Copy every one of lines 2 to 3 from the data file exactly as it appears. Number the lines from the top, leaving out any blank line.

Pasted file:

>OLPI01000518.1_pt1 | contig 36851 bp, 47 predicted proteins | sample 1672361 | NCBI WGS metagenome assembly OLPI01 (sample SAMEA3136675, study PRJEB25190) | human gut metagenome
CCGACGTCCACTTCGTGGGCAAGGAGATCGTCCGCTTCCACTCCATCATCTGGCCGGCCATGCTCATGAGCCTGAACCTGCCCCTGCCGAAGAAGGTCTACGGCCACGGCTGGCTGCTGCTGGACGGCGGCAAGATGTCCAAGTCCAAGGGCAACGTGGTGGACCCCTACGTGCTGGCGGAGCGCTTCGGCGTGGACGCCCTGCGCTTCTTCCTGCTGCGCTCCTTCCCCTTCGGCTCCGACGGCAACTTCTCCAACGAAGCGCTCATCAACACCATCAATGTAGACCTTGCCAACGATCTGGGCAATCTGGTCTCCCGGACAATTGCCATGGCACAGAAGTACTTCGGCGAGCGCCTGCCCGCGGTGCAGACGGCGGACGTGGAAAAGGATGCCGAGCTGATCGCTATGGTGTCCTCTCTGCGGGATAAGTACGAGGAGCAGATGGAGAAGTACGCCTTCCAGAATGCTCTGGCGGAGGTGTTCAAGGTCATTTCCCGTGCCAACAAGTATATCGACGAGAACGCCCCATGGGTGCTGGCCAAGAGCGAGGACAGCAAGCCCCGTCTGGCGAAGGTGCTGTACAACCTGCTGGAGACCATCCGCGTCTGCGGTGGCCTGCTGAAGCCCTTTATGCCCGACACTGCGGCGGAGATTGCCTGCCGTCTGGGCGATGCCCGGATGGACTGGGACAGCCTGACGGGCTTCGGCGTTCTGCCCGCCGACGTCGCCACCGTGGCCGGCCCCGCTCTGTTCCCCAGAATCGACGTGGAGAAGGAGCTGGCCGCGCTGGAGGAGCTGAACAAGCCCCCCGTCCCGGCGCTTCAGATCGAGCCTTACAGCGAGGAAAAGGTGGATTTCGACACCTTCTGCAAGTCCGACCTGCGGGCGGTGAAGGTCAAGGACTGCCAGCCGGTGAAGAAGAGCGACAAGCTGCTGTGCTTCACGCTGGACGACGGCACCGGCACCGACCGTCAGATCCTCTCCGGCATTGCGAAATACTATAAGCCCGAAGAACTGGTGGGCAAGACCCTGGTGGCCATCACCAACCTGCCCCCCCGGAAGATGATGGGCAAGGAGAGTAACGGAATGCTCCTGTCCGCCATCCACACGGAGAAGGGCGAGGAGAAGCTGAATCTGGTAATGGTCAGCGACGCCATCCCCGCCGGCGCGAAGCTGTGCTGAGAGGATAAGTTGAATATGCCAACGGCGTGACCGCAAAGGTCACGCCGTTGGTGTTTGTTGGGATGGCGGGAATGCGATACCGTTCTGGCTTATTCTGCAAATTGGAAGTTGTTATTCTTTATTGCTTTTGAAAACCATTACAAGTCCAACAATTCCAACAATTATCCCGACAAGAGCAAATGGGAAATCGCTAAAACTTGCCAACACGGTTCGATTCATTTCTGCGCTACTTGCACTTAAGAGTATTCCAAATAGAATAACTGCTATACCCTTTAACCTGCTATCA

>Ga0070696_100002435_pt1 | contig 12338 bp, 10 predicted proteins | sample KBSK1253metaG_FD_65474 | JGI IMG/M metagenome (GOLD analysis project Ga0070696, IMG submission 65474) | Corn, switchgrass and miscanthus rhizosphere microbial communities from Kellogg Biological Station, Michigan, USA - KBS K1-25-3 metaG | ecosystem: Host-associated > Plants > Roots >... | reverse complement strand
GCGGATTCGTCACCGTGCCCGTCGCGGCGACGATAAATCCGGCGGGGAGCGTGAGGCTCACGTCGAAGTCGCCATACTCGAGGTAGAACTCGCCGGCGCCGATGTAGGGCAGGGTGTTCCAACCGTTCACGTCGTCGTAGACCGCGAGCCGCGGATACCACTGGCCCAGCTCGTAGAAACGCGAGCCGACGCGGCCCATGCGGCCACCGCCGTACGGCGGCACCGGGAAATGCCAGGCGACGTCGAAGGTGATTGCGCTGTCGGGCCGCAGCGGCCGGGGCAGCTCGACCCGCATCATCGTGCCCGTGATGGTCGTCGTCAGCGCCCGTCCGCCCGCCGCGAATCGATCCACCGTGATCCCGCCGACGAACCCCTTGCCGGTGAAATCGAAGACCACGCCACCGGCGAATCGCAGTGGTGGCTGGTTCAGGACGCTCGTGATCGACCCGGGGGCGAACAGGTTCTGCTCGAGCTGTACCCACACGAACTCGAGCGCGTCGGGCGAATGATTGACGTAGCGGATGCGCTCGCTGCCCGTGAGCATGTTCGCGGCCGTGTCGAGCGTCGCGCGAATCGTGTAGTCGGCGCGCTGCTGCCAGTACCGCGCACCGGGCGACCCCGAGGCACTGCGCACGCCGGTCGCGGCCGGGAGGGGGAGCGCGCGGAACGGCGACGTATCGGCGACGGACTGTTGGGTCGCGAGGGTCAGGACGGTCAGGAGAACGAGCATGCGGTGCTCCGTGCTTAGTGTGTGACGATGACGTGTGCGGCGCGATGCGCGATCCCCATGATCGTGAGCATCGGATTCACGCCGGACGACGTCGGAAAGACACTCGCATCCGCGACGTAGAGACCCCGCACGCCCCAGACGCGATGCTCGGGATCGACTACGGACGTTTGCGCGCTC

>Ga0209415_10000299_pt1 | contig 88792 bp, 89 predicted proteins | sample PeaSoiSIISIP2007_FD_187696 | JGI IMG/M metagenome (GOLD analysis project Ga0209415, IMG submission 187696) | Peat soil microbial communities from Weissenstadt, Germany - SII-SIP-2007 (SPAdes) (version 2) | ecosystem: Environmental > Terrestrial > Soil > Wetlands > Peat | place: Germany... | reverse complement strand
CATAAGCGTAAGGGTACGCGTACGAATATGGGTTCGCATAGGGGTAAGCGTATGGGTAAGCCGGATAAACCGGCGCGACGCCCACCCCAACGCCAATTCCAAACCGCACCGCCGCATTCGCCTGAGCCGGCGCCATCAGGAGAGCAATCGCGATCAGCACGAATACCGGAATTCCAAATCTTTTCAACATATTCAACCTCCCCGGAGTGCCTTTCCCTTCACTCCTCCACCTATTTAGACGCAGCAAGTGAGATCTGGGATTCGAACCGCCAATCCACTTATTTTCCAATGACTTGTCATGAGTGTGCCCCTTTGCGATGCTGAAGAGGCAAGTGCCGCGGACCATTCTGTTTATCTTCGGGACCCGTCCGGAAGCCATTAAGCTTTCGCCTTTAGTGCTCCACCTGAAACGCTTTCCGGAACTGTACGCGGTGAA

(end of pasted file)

CCGACGTCCACTTCGTGGGCAAGGAGATCGTCCGCTTCCACTCCATCATCTGGCCGGCCATGCTCATGAGCCTGAACCTGCCCCTGCCGAAGAAGGTCTACGGCCACGGCTGGCTGCTGCTGGACGGCGGCAAGATGTCCAAGTCCAAGGGCAACGTGGTGGACCCCTACGTGCTGGCGGAGCGCTTCGGCGTGGACGCCCTGCGCTTCTTCCTGCTGCGCTCCTTCCCCTTCGGCTCCGACGGCAACTTCTCCAACGAAGCGCTCATCAACACCATCAATGTAGACCTTGCCAACGATCTGGGCAATCTGGTCTCCCGGACAATTGCCATGGCACAGAAGTACTTCGGCGAGCGCCTGCCCGCGGTGCAGACGGCGGACGTGGAAAAGGATGCCGAGCTGATCGCTATGGTGTCCTCTCTGCGGGATAAGTACGAGGAGCAGATGGAGAAGTACGCCTTCCAGAATGCTCTGGCGGAGGTGTTCAAGGTCATTTCCCGTGCCAACAAGTATATCGACGAGAACGCCCCATGGGTGCTGGCCAAGAGCGAGGACAGCAAGCCCCGTCTGGCGAAGGTGCTGTACAACCTGCTGGAGACCATCCGCGTCTGCGGTGGCCTGCTGAAGCCCTTTATGCCCGACACTGCGGCGGAGATTGCCTGCCGTCTGGGCGATGCCCGGATGGACTGGGACAGCCTGACGGGCTTCGGCGTTCTGCCCGCCGACGTCGCCACCGTGGCCGGCCCCGCTCTGTTCCCCAGAATCGACGTGGAGAAGGAGCTGGCCGCGCTGGAGGAGCTGAACAAGCCCCCCGTCCCGGCGCTTCAGATCGAGCCTTACAGCGAGGAAAAGGTGGATTTCGACACCTTCTGCAAGTCCGACCTGCGGGCGGTGAAGGTCAAGGACTGCCAGCCGGTGAAGAAGAGCGACAAGCTGCTGTGCTTCACGCTGGACGACGGCACCGGCACCGACCGTCAGATCCTCTCCGGCATTGCGAAATACTATAAGCCCGAAGAACTGGTGGGCAAGACCCTGGTGGCCATCACCAACCTGCCCCCCCGGAAGATGATGGGCAAGGAGAGTAACGGAATGCTCCTGTCCGCCATCCACACGGAGAAGGGCGAGGAGAAGCTGAATCTGGTAATGGTCAGCGACGCCATCCCCGCCGGCGCGAAGCTGTGCTGAGAGGATAAGTTGAATATGCCAACGGCGTGACCGCAAAGGTCACGCCGTTGGTGTTTGTTGGGATGGCGGGAATGCGATACCGTTCTGGCTTATTCTGCAAATTGGAAGTTGTTATTCTTTATTGCTTTTGAAAACCATTACAAGTCCAACAATTCCAACAATTATCCCGACAAGAGCAAATGGGAAATCGCTAAAACTTGCCAACACGGTTCGATTCATTTCTGCGCTACTTGCACTTAAGAGTATTCCAAATAGAATAACTGCTATACCCTTTAACCTGCTATCA

>Ga0070696_100002435_pt1 | contig 12338 bp, 10 predicted proteins | sample KBSK1253metaG_FD_65474 | JGI IMG/M metagenome (GOLD analysis project Ga0070696, IMG submission 65474) | Corn, switchgrass and miscanthus rhizosphere microbial communities from Kellogg Biological Station, Michigan, USA - KBS K1-25-3 metaG | ecosystem: Host-associated > Plants > Roots >... | reverse complement strand